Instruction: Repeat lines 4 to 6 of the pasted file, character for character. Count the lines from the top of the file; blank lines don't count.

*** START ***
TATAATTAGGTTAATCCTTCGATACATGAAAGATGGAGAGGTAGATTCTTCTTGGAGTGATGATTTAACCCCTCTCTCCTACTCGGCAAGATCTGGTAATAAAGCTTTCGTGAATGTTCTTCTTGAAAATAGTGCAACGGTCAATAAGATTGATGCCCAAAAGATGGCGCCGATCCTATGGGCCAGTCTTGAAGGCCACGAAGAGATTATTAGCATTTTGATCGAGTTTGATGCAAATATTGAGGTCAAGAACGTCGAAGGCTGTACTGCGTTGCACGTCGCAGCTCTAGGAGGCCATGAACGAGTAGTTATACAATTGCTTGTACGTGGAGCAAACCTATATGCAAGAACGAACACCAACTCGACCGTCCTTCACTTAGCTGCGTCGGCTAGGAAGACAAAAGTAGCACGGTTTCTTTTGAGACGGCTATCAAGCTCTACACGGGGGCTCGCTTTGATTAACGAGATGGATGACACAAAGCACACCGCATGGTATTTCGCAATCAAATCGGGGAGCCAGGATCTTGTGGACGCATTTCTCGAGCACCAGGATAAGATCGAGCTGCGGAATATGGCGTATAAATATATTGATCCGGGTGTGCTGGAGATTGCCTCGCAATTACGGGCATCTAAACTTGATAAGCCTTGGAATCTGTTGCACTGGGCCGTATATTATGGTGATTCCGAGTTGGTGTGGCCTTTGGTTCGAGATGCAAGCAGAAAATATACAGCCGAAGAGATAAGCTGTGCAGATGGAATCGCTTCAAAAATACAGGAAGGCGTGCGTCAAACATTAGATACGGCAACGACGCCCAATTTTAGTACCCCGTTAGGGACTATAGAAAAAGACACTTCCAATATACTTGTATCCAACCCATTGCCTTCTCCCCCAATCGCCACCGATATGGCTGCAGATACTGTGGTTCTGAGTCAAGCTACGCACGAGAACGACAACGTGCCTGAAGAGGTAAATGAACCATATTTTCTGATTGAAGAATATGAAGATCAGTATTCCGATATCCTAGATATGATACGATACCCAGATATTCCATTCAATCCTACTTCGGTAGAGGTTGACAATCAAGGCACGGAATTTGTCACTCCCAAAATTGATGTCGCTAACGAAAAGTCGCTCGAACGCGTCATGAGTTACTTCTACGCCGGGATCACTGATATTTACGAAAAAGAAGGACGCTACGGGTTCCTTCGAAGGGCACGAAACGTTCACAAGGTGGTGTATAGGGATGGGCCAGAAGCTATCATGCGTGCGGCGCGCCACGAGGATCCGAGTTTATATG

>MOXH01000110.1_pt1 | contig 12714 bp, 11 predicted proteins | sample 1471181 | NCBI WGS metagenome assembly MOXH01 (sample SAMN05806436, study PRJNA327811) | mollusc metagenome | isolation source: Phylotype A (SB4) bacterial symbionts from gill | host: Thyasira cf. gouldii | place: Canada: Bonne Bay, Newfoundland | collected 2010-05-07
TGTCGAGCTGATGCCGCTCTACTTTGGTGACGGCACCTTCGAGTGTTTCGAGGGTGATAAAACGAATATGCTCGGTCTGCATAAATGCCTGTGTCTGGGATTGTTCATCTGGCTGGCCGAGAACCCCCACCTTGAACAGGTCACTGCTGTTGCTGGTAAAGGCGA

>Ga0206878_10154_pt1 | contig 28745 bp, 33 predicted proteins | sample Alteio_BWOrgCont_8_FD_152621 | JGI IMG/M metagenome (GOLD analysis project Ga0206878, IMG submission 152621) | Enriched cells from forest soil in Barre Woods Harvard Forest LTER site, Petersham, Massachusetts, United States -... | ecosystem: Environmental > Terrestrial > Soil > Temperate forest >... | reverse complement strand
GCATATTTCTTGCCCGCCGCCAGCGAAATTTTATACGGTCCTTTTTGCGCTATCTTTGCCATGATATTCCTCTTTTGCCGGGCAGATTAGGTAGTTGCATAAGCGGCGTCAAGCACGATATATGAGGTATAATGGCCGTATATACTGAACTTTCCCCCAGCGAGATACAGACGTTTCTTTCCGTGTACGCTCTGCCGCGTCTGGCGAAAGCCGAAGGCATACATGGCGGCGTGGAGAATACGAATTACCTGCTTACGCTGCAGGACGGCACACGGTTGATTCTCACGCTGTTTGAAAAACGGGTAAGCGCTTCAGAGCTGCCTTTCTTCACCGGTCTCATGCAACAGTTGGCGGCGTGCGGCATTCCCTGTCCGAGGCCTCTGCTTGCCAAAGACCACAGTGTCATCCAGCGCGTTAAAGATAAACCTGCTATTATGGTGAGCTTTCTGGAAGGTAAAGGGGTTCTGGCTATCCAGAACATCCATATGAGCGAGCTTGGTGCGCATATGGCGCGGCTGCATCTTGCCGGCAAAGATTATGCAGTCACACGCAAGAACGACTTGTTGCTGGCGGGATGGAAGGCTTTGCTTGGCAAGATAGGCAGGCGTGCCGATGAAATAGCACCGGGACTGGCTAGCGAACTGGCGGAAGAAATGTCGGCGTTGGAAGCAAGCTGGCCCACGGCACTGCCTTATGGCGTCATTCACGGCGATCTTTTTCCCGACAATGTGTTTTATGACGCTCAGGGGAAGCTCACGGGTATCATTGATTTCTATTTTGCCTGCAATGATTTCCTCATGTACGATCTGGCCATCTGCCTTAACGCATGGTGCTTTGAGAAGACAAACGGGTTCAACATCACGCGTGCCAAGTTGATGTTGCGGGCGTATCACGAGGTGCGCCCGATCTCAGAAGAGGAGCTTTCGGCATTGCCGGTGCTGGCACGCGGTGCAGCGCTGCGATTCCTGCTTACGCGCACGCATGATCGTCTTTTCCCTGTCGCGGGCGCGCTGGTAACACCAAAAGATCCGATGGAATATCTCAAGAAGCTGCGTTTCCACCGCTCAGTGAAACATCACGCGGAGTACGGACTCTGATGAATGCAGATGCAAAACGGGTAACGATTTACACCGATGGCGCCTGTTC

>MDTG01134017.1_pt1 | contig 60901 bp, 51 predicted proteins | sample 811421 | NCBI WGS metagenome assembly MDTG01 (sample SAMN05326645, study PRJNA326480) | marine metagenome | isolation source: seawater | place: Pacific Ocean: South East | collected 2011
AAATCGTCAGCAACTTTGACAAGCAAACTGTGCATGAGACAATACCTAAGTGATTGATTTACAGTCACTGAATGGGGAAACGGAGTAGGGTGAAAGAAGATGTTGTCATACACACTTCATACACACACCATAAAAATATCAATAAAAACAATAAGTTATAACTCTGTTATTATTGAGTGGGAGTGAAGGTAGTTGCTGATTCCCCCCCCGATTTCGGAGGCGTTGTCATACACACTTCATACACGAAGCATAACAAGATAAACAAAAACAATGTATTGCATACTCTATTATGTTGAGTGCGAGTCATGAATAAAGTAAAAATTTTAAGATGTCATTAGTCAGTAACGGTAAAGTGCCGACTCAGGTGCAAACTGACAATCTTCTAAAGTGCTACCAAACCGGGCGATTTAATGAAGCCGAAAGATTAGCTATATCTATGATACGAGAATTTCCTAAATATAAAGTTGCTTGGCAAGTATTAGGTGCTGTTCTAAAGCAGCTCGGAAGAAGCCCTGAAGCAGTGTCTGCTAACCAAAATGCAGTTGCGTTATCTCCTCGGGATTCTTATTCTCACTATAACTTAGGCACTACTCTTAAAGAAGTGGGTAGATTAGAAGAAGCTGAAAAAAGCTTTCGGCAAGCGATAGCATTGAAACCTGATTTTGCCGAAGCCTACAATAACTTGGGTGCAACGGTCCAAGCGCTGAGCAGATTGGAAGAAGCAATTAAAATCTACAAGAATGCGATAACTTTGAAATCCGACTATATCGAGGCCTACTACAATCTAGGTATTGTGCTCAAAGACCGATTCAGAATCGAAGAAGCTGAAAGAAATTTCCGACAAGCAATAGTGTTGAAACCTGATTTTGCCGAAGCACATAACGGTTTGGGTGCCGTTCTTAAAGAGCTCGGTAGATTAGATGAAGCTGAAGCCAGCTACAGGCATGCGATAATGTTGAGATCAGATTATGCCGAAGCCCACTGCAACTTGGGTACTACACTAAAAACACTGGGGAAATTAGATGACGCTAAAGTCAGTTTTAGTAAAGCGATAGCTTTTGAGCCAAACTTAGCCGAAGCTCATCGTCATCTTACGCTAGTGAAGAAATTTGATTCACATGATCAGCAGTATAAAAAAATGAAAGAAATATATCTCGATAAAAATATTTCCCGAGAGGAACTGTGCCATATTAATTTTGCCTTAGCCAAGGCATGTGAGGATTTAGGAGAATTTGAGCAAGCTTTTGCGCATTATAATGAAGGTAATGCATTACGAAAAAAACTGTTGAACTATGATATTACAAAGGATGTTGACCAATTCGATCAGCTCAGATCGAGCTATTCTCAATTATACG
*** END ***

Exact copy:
>Ga0206878_10154_pt1 | contig 28745 bp, 33 predicted proteins | sample Alteio_BWOrgCont_8_FD_152621 | JGI IMG/M metagenome (GOLD analysis project Ga0206878, IMG submission 152621) | Enriched cells from forest soil in Barre Woods Harvard Forest LTER site, Petersham, Massachusetts, United States -... | ecosystem: Environmental > Terrestrial > Soil > Temperate forest >... | reverse complement strand
GCATATTTCTTGCCCGCCGCCAGCGAAATTTTATACGGTCCTTTTTGCGCTATCTTTGCCATGATATTCCTCTTTTGCCGGGCAGATTAGGTAGTTGCATAAGCGGCGTCAAGCACGATATATGAGGTATAATGGCCGTATATACTGAACTTTCCCCCAGCGAGATACAGACGTTTCTTTCCGTGTACGCTCTGCCGCGTCTGGCGAAAGCCGAAGGCATACATGGCGGCGTGGAGAATACGAATTACCTGCTTACGCTGCAGGACGGCACACGGTTGATTCTCACGCTGTTTGAAAAACGGGTAAGCGCTTCAGAGCTGCCTTTCTTCACCGGTCTCATGCAACAGTTGGCGGCGTGCGGCATTCCCTGTCCGAGGCCTCTGCTTGCCAAAGACCACAGTGTCATCCAGCGCGTTAAAGATAAACCTGCTATTATGGTGAGCTTTCTGGAAGGTAAAGGGGTTCTGGCTATCCAGAACATCCATATGAGCGAGCTTGGTGCGCATATGGCGCGGCTGCATCTTGCCGGCAAAGATTATGCAGTCACACGCAAGAACGACTTGTTGCTGGCGGGATGGAAGGCTTTGCTTGGCAAGATAGGCAGGCGTGCCGATGAAATAGCACCGGGACTGGCTAGCGAACTGGCGGAAGAAATGTCGGCGTTGGAAGCAAGCTGGCCCACGGCACTGCCTTATGGCGTCATTCACGGCGATCTTTTTCCCGACAATGTGTTTTATGACGCTCAGGGGAAGCTCACGGGTATCATTGATTTCTATTTTGCCTGCAATGATTTCCTCATGTACGATCTGGCCATCTGCCTTAACGCATGGTGCTTTGAGAAGACAAACGGGTTCAACATCACGCGTGCCAAGTTGATGTTGCGGGCGTATCACGAGGTGCGCCCGATCTCAGAAGAGGAGCTTTCGGCATTGCCGGTGCTGGCACGCGGTGCAGCGCTGCGATTCCTGCTTACGCGCACGCATGATCGTCTTTTCCCTGTCGCGGGCGCGCTGGTAACACCAAAAGATCCGATGGAATATCTCAAGAAGCTGCGTTTCCACCGCTCAGTGAAACATCACGCGGAGTACGGACTCTGATGAATGCAGATGCAAAACGGGTAACGATTTACACCGATGGCGCCTGTTC

>MDTG01134017.1_pt1 | contig 60901 bp, 51 predicted proteins | sample 811421 | NCBI WGS metagenome assembly MDTG01 (sample SAMN05326645, study PRJNA326480) | marine metagenome | isolation source: seawater | place: Pacific Ocean: South East | collected 2011